Where Are You Now?

When it comes to thinking about my mom, the things that make me cry are random and usually unexpected.

Tonight, it was the movie Brave.

I was watching it with my daughter when it got to the part where Merida has a flashback of her mother when Merida was little. There’s a thunderstorm, and Merida gets scared so she hurries to her mother. Her mother looks down at her lovingly and tells her: “I’m right here. I’ll always be right here”. The two snuggle and begin to sing softly together.

I was sitting on the couch, cuddling my own curly-headed lass during this scene and out of nowhere tears began streaming down my face and I had to choke back a sob. If you’ve lost your own mother, you may be nodding in agreement, perhaps with a lump of your own in your throat as you remember the countless times your mother comforted you.

My sadness doesn’t really come from a place of missing my mother. I think about my mom all the time and the feelings that come with it are almost never ones of longing for her. I don’t miss her. Were there times when she comforted me as a child? Times she took care of me, told me she loved me, and was a mother to me?

Yes. That’s the bitch of it. I had that once. She was that to me, once. And then the woman who gave birth to me, the woman who mended my scraped knees and calmed my fears was gone. She didn’t leave, she didn’t get in her car and drive away and never look back. But she was gone just the same. There, but forever changed. Her inner demons won the battle for her and she was no longer my mother.

I was about eleven when all of that happened and ever since, I’ve been a motherless child. I had her once upon a time; so long ago, in fact, that it feels like a dream. The memories of my childhood feel as if they happened to someone else. There have been so many times that I’ve wanted a mother’s guidance and advice but even before she died, she wasn’t available to me – not really.It wasn’t for lack of want on her part but by the time she had even remotely gotten her shit together, it was me who was no longer there.

I wonder where she is now. I am not a Christan and I do not believe in the concept of heaven and hell. I either believe in nothing, or in reincarnation… If that makes any sense at all. I don’t feel my mother – ever. I have no sense that she lingers here, that she watches over me and my family. I felt her at first. For about a month after she died, she was here, in my apartment.  I have no doubt. I’ve never really told anyone aside from my husband and best friend about this, but after mom died, I felt her here. I can’t explain how I knew she was here… She just was.   I was never comforted by the thought or the weight of her presence. I wasn’t threatened by it, exactly. It just made me feel sad and burdened.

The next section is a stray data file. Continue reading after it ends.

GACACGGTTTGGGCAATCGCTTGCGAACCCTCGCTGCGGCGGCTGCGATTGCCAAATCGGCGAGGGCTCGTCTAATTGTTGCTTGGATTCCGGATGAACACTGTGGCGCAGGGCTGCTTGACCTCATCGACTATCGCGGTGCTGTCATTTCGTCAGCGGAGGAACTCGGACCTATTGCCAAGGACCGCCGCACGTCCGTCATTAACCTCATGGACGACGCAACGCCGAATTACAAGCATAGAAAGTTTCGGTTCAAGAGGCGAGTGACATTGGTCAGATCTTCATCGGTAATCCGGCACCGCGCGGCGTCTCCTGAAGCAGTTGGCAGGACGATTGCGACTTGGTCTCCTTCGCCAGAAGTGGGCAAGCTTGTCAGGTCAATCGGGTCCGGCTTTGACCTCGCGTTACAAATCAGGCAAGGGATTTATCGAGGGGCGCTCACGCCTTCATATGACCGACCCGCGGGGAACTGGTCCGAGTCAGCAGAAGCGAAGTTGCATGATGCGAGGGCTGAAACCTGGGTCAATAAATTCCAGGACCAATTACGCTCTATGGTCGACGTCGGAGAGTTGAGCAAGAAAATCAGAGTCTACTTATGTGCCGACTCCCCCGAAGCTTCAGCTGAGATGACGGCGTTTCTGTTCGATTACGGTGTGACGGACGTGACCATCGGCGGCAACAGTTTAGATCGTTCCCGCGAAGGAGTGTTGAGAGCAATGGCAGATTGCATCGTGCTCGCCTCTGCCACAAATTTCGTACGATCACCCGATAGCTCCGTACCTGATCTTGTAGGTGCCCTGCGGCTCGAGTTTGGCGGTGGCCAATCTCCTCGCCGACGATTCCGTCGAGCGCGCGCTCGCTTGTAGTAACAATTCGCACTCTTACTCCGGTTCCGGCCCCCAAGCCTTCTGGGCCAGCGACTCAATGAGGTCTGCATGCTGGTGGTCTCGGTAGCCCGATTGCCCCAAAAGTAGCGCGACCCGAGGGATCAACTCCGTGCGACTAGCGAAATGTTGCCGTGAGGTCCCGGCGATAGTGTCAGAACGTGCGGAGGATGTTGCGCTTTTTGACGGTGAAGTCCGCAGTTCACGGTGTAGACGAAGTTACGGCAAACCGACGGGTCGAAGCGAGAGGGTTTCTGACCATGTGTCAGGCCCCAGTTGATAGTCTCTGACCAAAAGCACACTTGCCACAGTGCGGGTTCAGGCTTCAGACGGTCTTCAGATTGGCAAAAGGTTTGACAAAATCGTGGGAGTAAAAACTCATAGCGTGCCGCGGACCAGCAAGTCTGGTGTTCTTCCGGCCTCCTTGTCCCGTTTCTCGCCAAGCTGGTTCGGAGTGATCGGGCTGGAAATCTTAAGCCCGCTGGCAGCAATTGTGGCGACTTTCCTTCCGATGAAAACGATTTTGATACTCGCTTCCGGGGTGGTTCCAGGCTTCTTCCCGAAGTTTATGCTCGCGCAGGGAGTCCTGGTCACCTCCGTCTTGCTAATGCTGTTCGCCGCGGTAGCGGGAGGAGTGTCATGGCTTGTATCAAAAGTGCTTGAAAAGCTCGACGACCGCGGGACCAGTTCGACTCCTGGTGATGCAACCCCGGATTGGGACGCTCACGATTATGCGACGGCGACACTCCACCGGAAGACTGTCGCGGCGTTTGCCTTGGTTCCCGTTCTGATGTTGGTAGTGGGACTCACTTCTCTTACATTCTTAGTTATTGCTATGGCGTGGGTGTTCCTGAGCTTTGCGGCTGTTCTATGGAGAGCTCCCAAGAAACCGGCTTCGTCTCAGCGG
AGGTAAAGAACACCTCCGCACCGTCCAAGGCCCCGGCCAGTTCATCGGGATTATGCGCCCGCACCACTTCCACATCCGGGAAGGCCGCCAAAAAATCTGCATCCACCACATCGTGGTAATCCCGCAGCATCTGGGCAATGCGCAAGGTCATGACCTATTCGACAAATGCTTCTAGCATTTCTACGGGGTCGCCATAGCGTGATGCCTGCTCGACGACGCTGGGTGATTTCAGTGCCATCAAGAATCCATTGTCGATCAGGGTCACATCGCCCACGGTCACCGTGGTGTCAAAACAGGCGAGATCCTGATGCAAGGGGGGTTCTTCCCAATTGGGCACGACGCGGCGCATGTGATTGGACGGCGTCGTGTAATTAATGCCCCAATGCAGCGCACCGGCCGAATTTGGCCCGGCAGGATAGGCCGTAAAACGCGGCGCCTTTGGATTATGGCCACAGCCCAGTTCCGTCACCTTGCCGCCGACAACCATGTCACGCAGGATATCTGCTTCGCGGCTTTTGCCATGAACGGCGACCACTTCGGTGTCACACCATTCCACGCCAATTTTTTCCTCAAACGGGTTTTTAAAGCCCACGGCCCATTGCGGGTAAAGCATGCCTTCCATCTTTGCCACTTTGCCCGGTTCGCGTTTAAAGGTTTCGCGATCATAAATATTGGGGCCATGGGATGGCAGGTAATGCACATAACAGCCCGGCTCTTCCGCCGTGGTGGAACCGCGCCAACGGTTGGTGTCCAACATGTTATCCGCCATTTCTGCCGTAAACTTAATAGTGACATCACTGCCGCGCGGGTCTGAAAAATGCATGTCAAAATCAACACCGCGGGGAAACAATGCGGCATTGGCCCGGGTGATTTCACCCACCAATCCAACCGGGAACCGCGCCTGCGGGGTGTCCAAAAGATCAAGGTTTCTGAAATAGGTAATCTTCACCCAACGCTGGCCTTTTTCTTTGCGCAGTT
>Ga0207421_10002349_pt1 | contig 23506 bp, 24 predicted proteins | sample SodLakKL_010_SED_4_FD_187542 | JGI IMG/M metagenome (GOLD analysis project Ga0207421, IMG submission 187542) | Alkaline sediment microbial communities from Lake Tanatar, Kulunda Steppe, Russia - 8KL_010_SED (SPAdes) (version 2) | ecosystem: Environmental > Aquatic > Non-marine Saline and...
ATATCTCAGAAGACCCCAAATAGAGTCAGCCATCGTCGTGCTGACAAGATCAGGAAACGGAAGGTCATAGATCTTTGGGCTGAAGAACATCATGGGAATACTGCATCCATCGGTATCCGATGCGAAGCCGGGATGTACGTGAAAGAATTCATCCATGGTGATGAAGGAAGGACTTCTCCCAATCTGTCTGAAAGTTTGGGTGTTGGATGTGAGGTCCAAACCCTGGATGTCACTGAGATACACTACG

In life, everyone  felt sad and burdened by her. It may sound harsh, but that was my mother. Anyone who knew her felt that way more often than not. I guess that’s why she didn’t hang around.
Her life was wrought with heartache and misery… I wouldn’t want to stick around a moment longer than I had to in a life like that. I still wonder where she is now. Is she whole? Did she get to leave the sick parts of her behind and begin a new life without all of that darkness on her soul?

For her sake, I hope so.

“Where are you now, where are you now? Do you ever think of me, in the quiet, in the crowd?
-Mumford & Sons

Comments

  1. I struggle with this a great deal. Even as a Christian, there are different beliefs in where people go once they die, and I’m not sure what I believe. And yet I know I don’t believe in hell, or at least not the kind with the pitchfork devil. I do believe in separation though, and that’s the true translation of hell.

    I also understand the longing not just for the mother that once was here but for the mother that never was. My mom and I were not close and had several issues over our lives together but I did get the chance to finally understand that she loved me, and for that I’m so grateful. I struggle with the idea of being loved.

    I wish we did know. If you ever do find out…tweet it and I’ll get the message. :)

  2. While I can’t connect with the really, really part of losing your Mom before she actually died, mine is dead too. We had a typical relationship – sucky teen years, but came back to each other and were close for years before she died. My Mom was a caretaker — that’s where I get it — so I have lots of those kinds of memories. She was also tough as hell — yeah, that came to me as well.

    Why am I posting? Cause the strange missing part. Mine was sitting in the theatre watching Momma Mia. Full on tears streaming down my face sobbing crying when the daughter was getting ready for her wedding? Like I started laughing at myself it was so bad! Why? Cause if I get married she won’t be here to see it and that sucks for me. It isn’t fair, but who ever said life was fair? You basically lost your Mom at 11. I had mine until I was almost 32. (Wanna feel better? I’m crying as I write this now).

    So, main point? Good post and you touched someone with this one. :)
    Heather recently posted..Afternoon

  3. OpinionsToGo says:

    Really love your post. You are open and honest and willing to share so much with your readers. This whole mother-daughter thing is so complicated. Women who have great relationships with their moms are very, very fortunate.
    Again, a great post! I know that your little one has a wonderful, and very present mom!

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